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Thursday, December 30, 2010

Q&A: Remaking a Religion

Daniel Pipes founded the Middle East Forum in 1994. The author of 12 books, with a Ph.D. in medieval Islamic history, he is the most prominent American scholar of radical Islam; even CBS said he was "years ahead of the curve" in identifying the radical threat.


Many people associate Islam with terrorism, but you also examine a long-term threat that would be peaceful but transformative. In this country, mostly because of 9/11, we focus on terrorism, but in Europe the discussion is much more about immigration and culture. They say, "Unless we make changes, our civilization will disappear." Demographics, culture, and religion may make Europe an extension of North Africa, with attractions like the Mosque of Notre Dame in Paris.

In part that's because non-Muslim Europeans have few children, Muslims have many? There are three factors. First, demography: Women on average need to have 2.1 children to maintain a population, but in Europe right now it's about 1.4, one-third fewer children than are needed. The second factor is religion: the weakening of Christianity. Factor three is multiculturalism: no sense that your own culture is special, something worth fighting for and defending. Muslims have many children. They also immigrate. They have a distinct sense of the superiority of their civilization.

Do you agree with those who say Europe is finished? I disagree. Non-Muslims still constitute 95 percent of Europe and have it within their means to say no to Islamization—and that's what they're doing. Parties that did not exist or had insignificant existence 10-20 years ago are now potently saying no. There are two options: Eurabia, or "No." Which way? It's too early to predict.

How exactly do they say no? That's the question, I don't know how exactly, but I would expect protracted civil conflict, expulsions, use of force. It's not going to be pretty. I can't give you precise scenarios, but Europe has within its history and its potential the prospect of pretty nasty treatment of Muslims.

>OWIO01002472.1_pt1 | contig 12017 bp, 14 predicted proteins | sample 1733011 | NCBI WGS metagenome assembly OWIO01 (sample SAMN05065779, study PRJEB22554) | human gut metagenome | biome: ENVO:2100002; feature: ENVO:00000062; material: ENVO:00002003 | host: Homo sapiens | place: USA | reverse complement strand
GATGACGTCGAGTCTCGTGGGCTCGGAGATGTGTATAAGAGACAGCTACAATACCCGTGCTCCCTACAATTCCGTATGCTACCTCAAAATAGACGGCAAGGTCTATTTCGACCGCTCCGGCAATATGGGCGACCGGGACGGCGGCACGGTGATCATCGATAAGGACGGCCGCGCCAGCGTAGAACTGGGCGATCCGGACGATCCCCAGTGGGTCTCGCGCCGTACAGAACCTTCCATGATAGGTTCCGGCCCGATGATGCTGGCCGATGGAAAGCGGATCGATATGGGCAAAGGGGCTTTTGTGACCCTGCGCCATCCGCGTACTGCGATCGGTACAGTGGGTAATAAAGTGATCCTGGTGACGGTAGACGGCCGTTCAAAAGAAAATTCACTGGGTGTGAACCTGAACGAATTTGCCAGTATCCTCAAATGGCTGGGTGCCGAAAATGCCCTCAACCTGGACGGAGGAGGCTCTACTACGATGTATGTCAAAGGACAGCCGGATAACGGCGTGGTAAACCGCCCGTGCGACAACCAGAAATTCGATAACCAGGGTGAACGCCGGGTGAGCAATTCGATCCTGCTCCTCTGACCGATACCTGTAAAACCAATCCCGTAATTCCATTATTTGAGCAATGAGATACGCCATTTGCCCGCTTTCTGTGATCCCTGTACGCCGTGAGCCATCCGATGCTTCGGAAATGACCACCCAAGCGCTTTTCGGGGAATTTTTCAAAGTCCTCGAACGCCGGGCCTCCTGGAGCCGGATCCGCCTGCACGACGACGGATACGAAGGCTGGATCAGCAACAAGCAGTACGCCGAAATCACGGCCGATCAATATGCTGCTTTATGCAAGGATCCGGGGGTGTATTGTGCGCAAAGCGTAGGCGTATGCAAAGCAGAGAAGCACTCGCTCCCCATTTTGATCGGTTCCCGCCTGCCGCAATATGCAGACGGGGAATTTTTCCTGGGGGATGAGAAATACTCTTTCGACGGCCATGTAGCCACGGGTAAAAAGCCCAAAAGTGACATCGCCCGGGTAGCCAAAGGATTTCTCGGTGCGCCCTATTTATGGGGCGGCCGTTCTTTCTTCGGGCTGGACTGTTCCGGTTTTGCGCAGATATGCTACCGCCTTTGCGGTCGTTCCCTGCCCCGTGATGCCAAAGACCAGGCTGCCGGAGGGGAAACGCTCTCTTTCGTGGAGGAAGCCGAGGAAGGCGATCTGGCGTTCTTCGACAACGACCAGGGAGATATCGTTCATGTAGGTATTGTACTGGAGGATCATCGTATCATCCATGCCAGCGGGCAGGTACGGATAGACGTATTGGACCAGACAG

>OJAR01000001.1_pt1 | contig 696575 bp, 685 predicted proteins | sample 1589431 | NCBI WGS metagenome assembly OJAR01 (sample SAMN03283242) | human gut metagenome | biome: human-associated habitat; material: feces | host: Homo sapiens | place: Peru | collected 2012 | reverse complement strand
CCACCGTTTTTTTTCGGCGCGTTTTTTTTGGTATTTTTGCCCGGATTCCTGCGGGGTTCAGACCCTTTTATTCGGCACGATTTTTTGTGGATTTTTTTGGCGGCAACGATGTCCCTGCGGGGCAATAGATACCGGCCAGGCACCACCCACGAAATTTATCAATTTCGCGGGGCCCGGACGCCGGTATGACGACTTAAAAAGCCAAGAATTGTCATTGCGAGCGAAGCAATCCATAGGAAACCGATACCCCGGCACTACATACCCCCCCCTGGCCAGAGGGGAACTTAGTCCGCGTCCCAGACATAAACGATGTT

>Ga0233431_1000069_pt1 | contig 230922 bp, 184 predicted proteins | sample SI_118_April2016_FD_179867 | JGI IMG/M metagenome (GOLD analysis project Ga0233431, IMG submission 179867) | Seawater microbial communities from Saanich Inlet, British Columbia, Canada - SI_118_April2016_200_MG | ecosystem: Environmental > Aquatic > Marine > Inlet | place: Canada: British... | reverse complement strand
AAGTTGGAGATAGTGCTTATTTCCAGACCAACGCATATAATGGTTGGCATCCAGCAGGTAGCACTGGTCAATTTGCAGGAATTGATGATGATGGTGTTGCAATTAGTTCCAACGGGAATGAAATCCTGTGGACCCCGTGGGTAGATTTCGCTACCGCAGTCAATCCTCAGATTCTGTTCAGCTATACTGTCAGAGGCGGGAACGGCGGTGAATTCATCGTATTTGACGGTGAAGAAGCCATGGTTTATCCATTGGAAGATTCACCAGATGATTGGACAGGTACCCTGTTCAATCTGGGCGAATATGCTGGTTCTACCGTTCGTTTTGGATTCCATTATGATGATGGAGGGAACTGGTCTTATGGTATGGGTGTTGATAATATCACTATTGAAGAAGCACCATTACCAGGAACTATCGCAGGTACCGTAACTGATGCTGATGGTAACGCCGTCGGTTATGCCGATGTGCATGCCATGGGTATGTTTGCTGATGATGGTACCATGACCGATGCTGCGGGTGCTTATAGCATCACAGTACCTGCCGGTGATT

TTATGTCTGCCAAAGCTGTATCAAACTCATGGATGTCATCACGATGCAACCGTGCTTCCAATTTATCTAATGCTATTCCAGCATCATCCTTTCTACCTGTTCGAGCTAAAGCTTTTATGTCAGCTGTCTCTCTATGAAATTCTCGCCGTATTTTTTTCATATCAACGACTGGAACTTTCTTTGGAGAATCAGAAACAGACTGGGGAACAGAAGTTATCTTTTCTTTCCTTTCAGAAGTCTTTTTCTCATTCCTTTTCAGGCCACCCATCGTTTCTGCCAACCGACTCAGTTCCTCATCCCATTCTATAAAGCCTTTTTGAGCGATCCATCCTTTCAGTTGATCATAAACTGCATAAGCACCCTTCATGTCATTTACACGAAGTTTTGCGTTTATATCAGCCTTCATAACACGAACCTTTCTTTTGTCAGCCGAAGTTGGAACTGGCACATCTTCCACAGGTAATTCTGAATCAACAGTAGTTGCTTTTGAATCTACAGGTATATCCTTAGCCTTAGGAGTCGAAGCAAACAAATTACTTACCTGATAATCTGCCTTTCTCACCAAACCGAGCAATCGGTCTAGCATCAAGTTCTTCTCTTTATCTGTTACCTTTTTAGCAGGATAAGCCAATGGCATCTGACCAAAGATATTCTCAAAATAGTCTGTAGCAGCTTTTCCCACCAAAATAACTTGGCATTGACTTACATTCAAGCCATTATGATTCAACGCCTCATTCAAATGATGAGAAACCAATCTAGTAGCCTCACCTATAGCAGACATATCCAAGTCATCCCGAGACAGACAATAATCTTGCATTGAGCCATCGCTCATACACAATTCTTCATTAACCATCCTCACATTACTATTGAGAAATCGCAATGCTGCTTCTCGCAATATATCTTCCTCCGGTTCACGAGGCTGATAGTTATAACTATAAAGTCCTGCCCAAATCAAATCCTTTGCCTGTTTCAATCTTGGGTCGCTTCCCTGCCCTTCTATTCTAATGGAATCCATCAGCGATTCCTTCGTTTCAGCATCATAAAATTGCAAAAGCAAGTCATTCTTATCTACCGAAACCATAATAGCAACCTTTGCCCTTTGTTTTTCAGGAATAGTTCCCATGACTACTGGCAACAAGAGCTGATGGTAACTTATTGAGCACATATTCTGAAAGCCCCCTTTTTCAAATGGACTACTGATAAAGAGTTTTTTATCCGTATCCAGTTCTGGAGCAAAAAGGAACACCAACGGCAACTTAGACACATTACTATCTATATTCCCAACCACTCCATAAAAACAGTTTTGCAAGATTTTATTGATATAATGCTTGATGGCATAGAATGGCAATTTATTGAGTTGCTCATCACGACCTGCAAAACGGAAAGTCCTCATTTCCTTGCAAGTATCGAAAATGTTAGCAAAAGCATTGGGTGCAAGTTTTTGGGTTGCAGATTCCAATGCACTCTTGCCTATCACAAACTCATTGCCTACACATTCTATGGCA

Would the Netherlands be the leading edge of "No"? Yes, that is the country to watch. It looks like one-third of the government will be made up of an anti-Islamic bloc. What impact do they have? How will others respond? This is all to be seen.

How do the cartoon wars play into this? Were Islamists showing they would prevent anyone from speaking out against them? In 1989 Ayatollah Khomeini put out an edict against Salman Rushdie for his book, The Satanic Verses, in which Rushdie made fun of various Islamic sanctities. There was strong rejection of the edict: The U.S. Senate voted unanimously for a resolution asserting the right to write whatever you want. Well, 21 years later, people are being threatened and the Senate is not responding. Before 1989 anyone could write or draw whatever they wanted about Islam. Now if you do this, you are taking your life in your hands. If those of us who critique Islam and Muhammad are not allowed to speak or are intimidated from speaking, Islamists prevail: Islam walks in and who's to stop them? The real issue here is: Are we allowed to defend our civilization or not?

If current trends in the United States continue, what will be the situation in 2020? Increased deference to Islamic law. Look at Britain: Polygamy is legal so long as you contract the polygamist marriage in a place where it's legal (say, Morocco). The legal codes accommodate multiple marriages. Welfare and inheritance legal codes separate what wife No. 1 gets and what wife No. 2 gets. That has not happened in the United States, but about four years ago, in Brooklyn, two husbands with multiple wives, and a number of the wives and children, were killed in a fire. The mayor went to pay condolences—it was routine. No one blinked an eye about these polygamists in New York. Contrast that with American treatment of Mormons in the 19th century: furious rejection of polygamy.